Access = Learning

Learning is about access to information. The more information people have available to them, the more likely they are to learn. Sounds pretty obvious, right? After all, Google has turned into the greatest job support/learning tool ever created because it gives us instant access to the information we need, when we need it. Why should we treat learning in our organizations any differently?

Learning resources should be freely available to the people that need them without forcing them to jump through hoops.  The learning landscape is moving beyond the concept of a course. Times are changing, people are growing up with Google, Digg, Facebook, Del.icio.us, RSS feeds, and Twitter. The way we provide information and training must match the way people consume it.

Remember the newspaper? It got delivered to your door every morning and you sat down to read it over breakfast. That’s how you learned what was going on in the world. How many people under the age of 40 still do that? How many ever did that? The idea that courses are the pinnacle of eLearning is as archaic as the idea of getting news only from the morning paper. Newspapers are scrambling to change their business model, and so should course developers.

Why not just let learners view the resources they need? Web server statistics will give us a lot of information about what resources people are using. We can build simple tracking or feedback mechanisms without a lot of overhead.

If we want people to learn we need to be less concerned about how many pages they view or which quizzes they pass, and more concerned about providing the right information in the right way. Access to information does equate to learning. We know that 80% of learning is informal. We should focus at least 80% of our effort in that direction.

Will Social Marketing Kill Social Learning?

Twitter may be the hottest thing online right now, and is probably the fastest growing social networking tool around. Twitter is all over the news, both online and traditional. Everyone from Barack Obama to the Chihuahua next door has a Twitter account. It’s becoming as commonplace as email.

A couple of days ago ZDNet posted an article about a commercial Twitter spamming tool. Not surprisingly, I heard about the article on Twitter. Twitter spam is nothing new. If you’ve had an account for more than a couple of days, you’ve probably gotten followers who are spammers trying to get you to follow them. The article got me thinking about the negative impact social marketing  has on social learning.

Twitter seems to be changing from a fun way to connect and share into a promotional tool. I got hooked on twitter because I enjoyed reading little snippets about what people were up to. I’ve found a lot of great resources through Twitter. From that perspective, Twitter is a great social learning tool. You can find resources and even get help from your Tweeps (people you follow or who follow you).

I think social marketing could negatively impact social learning. With so many companies getting accounts and pushing their products and services, it’s becoming harder and harder to find value in individual tweets. Companies don’t seem to really understand Social Marketing. Social marketing works when Person A tweets about a product and gets Person B interested. Person B then passes it on to others, and so on.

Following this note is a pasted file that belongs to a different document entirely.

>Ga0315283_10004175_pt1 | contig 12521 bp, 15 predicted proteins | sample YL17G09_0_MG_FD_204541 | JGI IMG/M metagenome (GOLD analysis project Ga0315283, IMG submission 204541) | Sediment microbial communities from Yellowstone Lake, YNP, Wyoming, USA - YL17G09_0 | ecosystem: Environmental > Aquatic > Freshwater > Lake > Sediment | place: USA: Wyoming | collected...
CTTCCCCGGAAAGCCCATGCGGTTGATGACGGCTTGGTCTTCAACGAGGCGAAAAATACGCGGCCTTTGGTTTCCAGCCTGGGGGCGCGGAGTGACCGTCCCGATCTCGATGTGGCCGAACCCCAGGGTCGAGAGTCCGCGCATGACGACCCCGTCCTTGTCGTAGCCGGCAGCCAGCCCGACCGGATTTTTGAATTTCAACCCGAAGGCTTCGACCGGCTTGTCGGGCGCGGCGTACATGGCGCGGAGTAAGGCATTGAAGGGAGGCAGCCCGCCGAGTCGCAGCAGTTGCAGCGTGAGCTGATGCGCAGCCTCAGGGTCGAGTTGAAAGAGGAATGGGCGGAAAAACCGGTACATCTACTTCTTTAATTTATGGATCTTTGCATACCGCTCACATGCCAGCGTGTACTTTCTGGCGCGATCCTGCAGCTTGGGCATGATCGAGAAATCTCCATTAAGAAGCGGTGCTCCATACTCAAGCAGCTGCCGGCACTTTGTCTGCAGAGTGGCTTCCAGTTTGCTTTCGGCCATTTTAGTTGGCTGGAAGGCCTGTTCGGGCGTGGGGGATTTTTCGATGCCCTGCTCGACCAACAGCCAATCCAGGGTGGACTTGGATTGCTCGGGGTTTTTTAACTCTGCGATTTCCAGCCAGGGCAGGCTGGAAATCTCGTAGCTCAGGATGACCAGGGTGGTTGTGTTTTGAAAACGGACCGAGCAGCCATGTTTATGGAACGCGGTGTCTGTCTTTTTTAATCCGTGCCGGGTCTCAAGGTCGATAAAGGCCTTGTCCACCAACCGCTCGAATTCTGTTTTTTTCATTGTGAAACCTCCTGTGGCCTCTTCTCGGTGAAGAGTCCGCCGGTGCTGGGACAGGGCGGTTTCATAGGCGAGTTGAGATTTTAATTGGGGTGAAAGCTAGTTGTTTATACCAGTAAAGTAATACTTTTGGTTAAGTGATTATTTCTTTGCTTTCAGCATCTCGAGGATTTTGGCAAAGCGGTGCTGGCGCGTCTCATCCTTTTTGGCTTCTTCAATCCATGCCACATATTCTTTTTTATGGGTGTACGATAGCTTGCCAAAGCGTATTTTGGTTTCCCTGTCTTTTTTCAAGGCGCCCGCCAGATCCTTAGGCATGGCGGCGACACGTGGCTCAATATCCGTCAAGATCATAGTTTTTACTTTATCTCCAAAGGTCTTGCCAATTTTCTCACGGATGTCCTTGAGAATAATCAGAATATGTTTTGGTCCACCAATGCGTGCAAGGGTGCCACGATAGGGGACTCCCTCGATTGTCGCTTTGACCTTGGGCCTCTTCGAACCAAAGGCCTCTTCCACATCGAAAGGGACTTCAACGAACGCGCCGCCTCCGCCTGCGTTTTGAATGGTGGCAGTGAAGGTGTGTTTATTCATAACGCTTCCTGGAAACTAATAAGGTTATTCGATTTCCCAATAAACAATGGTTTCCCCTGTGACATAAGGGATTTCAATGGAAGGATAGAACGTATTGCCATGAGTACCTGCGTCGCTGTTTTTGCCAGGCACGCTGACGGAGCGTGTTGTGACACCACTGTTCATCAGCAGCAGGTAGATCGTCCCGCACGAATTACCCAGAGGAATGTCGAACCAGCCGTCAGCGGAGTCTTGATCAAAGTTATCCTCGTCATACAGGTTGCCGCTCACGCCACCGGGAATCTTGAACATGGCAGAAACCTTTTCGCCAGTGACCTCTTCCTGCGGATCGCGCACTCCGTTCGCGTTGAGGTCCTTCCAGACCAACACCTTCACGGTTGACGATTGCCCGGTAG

Just because a company has a Twitter account does not mean it uses social marketing. Using a social networking tool to spam us with ads is not social marketing. At that point it is just advertising, and I get plenty of that already. Social marketing is also not viral marketing. They are very different and companies need to learn the difference.

For me the value of the resource or tweet comes from the source. If B.J. Schone or Tony Karrer posts a link about training, I’ll check it out. They are real people who contribute to the online community. Company X posting links to their own white papers do not have the same value for me and I probably won’t follow the link. More precisely, I won’t follow them to begin with.

I’ve noticed a sharp increase in the number of followers I’ve gotten over the past month or so. I usually wait a few days before checking out their profile, and about half the time the account has been suspended by the time I check it out. I don’t typically follow people unless their profile indicates we have something in common, either professionally or personally.

At least with Twitter we have control. I don’t have to follow every entity that follows me and I can block ones that really offend me. I can unfollow people who do nothing but promote themselves or the companies they work for. I can follow cool services like @php that will help me, or people like @DarthVader that make me laugh, or people like JC Hutchins that I’m a fan of. I can still take advantage of social learning, but I first have to separate the signal from the noise.

Twitter is still awesome even though corporations, spammers, and “social marketers” have jumped on the band wagon. We just have to not follow them. You should measure the value of Twitter by the quality of the people, real people, that you connect with, not by the number of followers you have.  Twitter and other social tools have the power to be great learning resources, just don’t let the spam get in the way. Now I have to go reduce my Twitter noise.